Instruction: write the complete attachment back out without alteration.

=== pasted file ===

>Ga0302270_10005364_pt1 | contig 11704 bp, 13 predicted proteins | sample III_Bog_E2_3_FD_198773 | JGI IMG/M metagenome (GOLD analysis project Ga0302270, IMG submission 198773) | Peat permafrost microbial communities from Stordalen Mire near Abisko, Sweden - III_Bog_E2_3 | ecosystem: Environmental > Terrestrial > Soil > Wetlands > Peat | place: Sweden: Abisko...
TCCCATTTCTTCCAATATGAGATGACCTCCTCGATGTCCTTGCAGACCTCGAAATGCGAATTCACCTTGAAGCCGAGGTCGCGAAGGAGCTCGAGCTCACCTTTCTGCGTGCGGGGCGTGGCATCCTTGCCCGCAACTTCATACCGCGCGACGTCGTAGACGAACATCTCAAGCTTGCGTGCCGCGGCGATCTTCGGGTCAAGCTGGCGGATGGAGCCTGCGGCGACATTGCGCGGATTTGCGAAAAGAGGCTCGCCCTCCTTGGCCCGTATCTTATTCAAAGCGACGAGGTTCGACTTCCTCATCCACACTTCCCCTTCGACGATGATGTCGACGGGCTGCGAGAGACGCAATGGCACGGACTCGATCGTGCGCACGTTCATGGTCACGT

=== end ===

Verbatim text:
>Ga0302270_10005364_pt1 | contig 11704 bp, 13 predicted proteins | sample III_Bog_E2_3_FD_198773 | JGI IMG/M metagenome (GOLD analysis project Ga0302270, IMG submission 198773) | Peat permafrost microbial communities from Stordalen Mire near Abisko, Sweden - III_Bog_E2_3 | ecosystem: Environmental > Terrestrial > Soil > Wetlands > Peat | place: Sweden: Abisko...
TCCCATTTCTTCCAATATGAGATGACCTCCTCGATGTCCTTGCAGACCTCGAAATGCGAATTCACCTTGAAGCCGAGGTCGCGAAGGAGCTCGAGCTCACCTTTCTGCGTGCGGGGCGTGGCATCCTTGCCCGCAACTTCATACCGCGCGACGTCGTAGACGAACATCTCAAGCTTGCGTGCCGCGGCGATCTTCGGGTCAAGCTGGCGGATGGAGCCTGCGGCGACATTGCGCGGATTTGCGAAAAGAGGCTCGCCCTCCTTGGCCCGTATCTTATTCAAAGCGACGAGGTTCGACTTCCTCATCCACACTTCCCCTTCGACGATGATGTCGACGGGCTGCGAGAGACGCAATGGCACGGACTCGATCGTGCGCACGTTCATGGTCACGT